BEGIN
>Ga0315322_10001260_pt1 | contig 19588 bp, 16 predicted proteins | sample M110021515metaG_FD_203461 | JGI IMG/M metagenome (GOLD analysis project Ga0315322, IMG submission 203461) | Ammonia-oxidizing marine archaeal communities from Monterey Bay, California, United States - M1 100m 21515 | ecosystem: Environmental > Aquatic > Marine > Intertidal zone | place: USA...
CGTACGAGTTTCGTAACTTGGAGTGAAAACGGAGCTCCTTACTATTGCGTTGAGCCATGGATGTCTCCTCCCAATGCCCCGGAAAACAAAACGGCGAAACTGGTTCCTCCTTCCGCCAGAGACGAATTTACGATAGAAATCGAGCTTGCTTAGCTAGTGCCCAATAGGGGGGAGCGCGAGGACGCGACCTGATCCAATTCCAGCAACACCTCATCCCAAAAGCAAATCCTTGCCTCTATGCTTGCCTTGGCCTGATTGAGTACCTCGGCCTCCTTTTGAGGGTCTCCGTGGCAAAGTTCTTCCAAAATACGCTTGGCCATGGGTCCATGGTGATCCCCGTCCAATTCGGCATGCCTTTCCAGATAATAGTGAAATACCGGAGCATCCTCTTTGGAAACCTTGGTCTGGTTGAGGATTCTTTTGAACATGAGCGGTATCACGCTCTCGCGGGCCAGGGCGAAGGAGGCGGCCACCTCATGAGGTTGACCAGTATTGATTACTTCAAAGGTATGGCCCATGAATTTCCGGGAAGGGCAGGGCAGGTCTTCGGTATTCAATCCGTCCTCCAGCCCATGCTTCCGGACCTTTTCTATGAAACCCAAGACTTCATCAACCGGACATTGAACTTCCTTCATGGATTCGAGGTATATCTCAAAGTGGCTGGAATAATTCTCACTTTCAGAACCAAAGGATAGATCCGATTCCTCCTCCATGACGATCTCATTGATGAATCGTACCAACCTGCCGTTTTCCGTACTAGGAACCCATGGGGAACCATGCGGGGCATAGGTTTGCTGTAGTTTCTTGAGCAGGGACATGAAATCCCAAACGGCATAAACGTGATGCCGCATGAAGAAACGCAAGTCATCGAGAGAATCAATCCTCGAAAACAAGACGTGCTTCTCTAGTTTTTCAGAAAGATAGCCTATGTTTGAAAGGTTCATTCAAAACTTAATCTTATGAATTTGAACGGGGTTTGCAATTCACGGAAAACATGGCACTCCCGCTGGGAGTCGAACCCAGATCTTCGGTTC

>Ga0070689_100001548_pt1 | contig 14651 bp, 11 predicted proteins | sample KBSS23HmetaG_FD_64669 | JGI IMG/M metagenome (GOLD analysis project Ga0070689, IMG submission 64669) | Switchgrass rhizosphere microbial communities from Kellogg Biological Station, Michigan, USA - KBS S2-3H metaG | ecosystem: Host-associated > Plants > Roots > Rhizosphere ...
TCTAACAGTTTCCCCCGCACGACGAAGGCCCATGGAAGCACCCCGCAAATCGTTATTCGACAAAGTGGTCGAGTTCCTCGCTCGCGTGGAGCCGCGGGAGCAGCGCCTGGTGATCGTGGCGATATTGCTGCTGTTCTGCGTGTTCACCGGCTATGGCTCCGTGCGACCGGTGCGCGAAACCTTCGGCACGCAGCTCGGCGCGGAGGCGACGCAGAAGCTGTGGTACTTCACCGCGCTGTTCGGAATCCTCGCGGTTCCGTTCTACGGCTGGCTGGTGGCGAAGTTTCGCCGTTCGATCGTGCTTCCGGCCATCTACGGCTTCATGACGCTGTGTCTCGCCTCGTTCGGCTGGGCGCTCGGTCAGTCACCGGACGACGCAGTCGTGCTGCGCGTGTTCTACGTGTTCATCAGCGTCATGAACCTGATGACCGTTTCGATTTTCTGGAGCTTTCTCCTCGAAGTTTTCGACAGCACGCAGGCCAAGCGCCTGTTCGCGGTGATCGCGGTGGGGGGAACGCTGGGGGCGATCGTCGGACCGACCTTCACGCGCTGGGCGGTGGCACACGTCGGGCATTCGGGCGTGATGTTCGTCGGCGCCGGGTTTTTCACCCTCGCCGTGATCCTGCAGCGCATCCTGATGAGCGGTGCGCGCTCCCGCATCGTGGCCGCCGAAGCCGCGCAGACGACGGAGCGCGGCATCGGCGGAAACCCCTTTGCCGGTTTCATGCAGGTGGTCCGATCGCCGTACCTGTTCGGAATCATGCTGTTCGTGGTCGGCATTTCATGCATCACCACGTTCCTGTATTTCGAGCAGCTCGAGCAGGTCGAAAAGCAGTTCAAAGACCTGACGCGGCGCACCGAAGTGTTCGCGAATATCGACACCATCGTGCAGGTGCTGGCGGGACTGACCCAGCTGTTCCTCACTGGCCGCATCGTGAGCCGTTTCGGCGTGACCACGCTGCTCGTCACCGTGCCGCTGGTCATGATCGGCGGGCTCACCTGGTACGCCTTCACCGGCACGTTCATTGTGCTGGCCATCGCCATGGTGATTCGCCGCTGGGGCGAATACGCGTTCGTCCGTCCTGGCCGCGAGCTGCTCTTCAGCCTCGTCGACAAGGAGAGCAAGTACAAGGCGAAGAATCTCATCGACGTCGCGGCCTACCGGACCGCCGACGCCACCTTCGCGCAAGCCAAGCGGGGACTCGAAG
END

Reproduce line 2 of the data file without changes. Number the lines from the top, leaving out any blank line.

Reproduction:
CGTACGAGTTTCGTAACTTGGAGTGAAAACGGAGCTCCTTACTATTGCGTTGAGCCATGGATGTCTCCTCCCAATGCCCCGGAAAACAAAACGGCGAAACTGGTTCCTCCTTCCGCCAGAGACGAATTTACGATAGAAATCGAGCTTGCTTAGCTAGTGCCCAATAGGGGGGAGCGCGAGGACGCGACCTGATCCAATTCCAGCAACACCTCATCCCAAAAGCAAATCCTTGCCTCTATGCTTGCCTTGGCCTGATTGAGTACCTCGGCCTCCTTTTGAGGGTCTCCGTGGCAAAGTTCTTCCAAAATACGCTTGGCCATGGGTCCATGGTGATCCCCGTCCAATTCGGCATGCCTTTCCAGATAATAGTGAAATACCGGAGCATCCTCTTTGGAAACCTTGGTCTGGTTGAGGATTCTTTTGAACATGAGCGGTATCACGCTCTCGCGGGCCAGGGCGAAGGAGGCGGCCACCTCATGAGGTTGACCAGTATTGATTACTTCAAAGGTATGGCCCATGAATTTCCGGGAAGGGCAGGGCAGGTCTTCGGTATTCAATCCGTCCTCCAGCCCATGCTTCCGGACCTTTTCTATGAAACCCAAGACTTCATCAACCGGACATTGAACTTCCTTCATGGATTCGAGGTATATCTCAAAGTGGCTGGAATAATTCTCACTTTCAGAACCAAAGGATAGATCCGATTCCTCCTCCATGACGATCTCATTGATGAATCGTACCAACCTGCCGTTTTCCGTACTAGGAACCCATGGGGAACCATGCGGGGCATAGGTTTGCTGTAGTTTCTTGAGCAGGGACATGAAATCCCAAACGGCATAAACGTGATGCCGCATGAAGAAACGCAAGTCATCGAGAGAATCAATCCTCGAAAACAAGACGTGCTTCTCTAGTTTTTCAGAAAGATAGCCTATGTTTGAAAGGTTCATTCAAAACTTAATCTTATGAATTTGAACGGGGTTTGCAATTCACGGAAAACATGGCACTCCCGCTGGGAGTCGAACCCAGATCTTCGGTTC